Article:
Publication: The Cary 630 FTIR in Lithium-ion Battery Research and Quality Control

The demand for rechargeable lithium-ion batteries is skyrocketing. Lithium-ion batteries are universally used in portable electronic devices and electric vehicles, and also play a crucial role in the global move towards electrification and renewable energy, e.g., lithium-ion batteries are used in energy storage facilities.

A key component in every lithium-ion battery is the electrolyte. The electrolyte facilitates the transfer of charged ions between the anode and cathode during battery operation. Material identification of the most critical lithium-ion battery electrolyte components—the solvent and the lithium salt—is paramount to ensure performance, safety, and stability of the electrolyte in the finished lithium-ion battery. Two application notes demonstrate how the Agilent Cary 630 FTIR spectrometer provides an easy workflow for material identification of solvents and the lithium salt used in lithium-ion batteries.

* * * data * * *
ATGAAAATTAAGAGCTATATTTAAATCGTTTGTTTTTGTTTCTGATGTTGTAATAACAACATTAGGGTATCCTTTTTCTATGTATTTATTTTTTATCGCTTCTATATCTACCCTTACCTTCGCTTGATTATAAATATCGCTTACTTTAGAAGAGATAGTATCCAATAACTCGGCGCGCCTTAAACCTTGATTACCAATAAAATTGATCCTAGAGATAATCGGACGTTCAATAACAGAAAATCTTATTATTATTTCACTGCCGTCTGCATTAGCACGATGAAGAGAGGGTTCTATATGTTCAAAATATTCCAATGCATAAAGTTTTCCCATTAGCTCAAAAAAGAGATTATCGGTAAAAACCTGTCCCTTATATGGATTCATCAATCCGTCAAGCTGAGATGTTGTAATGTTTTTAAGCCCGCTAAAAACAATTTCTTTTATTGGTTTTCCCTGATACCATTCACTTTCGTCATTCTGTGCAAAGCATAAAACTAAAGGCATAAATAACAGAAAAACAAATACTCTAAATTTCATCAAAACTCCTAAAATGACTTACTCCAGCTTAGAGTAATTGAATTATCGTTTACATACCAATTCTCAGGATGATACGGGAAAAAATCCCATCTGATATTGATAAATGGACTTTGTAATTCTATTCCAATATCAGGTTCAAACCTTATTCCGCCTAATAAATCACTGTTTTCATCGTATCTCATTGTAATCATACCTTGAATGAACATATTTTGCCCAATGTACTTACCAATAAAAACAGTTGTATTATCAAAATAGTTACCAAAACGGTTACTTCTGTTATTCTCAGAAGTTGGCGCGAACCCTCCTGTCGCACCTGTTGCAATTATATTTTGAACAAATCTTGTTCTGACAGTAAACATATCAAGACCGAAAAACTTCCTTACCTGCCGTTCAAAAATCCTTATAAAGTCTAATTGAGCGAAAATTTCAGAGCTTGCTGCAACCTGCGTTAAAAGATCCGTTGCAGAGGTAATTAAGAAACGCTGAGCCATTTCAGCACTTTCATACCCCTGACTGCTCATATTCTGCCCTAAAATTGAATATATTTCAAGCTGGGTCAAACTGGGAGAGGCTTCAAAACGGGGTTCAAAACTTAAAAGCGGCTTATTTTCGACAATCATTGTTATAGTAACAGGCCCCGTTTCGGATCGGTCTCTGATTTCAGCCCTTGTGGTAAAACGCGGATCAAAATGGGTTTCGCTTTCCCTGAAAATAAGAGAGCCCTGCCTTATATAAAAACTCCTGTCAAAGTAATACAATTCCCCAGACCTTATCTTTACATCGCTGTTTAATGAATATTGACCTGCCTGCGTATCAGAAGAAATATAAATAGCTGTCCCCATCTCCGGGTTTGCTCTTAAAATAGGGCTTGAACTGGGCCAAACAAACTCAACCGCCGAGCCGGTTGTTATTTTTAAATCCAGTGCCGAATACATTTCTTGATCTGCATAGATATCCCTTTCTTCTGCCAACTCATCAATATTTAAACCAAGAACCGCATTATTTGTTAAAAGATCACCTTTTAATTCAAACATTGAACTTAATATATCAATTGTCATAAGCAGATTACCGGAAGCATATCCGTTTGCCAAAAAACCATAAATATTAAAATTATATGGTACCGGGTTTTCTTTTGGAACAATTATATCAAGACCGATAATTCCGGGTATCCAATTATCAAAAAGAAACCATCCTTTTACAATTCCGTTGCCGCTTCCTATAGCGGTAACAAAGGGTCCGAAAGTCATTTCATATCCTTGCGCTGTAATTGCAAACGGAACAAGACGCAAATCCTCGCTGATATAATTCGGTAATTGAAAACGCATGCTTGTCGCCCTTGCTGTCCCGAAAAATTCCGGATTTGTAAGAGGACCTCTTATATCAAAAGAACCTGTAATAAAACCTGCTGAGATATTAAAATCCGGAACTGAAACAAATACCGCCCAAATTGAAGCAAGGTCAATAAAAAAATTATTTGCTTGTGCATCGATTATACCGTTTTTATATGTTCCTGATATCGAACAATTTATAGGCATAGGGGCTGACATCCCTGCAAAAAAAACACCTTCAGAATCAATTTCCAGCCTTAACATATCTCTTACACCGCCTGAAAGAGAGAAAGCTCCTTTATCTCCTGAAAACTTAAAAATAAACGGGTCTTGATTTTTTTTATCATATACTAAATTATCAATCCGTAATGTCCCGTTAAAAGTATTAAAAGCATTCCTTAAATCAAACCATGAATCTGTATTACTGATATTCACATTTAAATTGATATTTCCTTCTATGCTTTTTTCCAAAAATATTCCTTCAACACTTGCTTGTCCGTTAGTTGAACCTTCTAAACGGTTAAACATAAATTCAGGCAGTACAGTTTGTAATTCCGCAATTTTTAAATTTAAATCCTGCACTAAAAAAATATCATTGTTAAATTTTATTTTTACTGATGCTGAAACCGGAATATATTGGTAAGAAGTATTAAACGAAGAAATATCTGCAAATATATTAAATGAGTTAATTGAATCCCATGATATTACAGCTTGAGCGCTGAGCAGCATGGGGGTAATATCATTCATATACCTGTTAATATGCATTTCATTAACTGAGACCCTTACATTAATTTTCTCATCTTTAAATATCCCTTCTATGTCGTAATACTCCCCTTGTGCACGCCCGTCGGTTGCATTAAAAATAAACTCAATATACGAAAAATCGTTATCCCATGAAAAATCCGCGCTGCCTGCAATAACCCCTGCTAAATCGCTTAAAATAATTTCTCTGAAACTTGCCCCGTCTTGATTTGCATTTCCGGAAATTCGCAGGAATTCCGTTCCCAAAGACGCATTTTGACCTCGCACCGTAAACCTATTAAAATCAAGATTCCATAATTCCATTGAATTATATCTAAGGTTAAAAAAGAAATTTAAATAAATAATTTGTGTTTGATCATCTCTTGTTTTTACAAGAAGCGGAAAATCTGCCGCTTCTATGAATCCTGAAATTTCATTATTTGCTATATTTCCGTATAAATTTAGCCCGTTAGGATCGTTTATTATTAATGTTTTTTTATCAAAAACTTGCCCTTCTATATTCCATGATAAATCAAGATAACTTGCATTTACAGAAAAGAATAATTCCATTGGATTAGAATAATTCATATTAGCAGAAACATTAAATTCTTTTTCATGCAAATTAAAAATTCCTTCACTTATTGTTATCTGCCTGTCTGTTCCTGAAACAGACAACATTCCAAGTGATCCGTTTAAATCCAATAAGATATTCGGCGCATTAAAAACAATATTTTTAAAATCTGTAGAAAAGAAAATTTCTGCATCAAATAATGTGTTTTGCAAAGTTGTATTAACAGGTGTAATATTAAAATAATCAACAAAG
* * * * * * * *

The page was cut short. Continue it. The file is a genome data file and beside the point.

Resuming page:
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While commercially available lithium-ion batteries with higher performance are becoming available, there are still opportunities for development within the sector. Researchers around the globe are looking at ways to increase the energy capacity of batteries, reduce charging times, and find cheaper and safer alternative materials for lithium-battery components.

The Cary 630 FTIR spectrometer with the MicroLab software form an ideal solution for the analysis of various materials used within the main components of lithium-ion batteries that include the anode, cathode, electrolyte (e.g., solvents and salts), and separator material.

In this white paper (Advancing Research of Lithium-Ion Batteries Using the Agilent Cary 630 FTIR Spectrometer) selected research publication are summarized in which the Cary 630 FTIR has been used by leading research groups for the analysis and characterization of lithium-ion battery materials and components.

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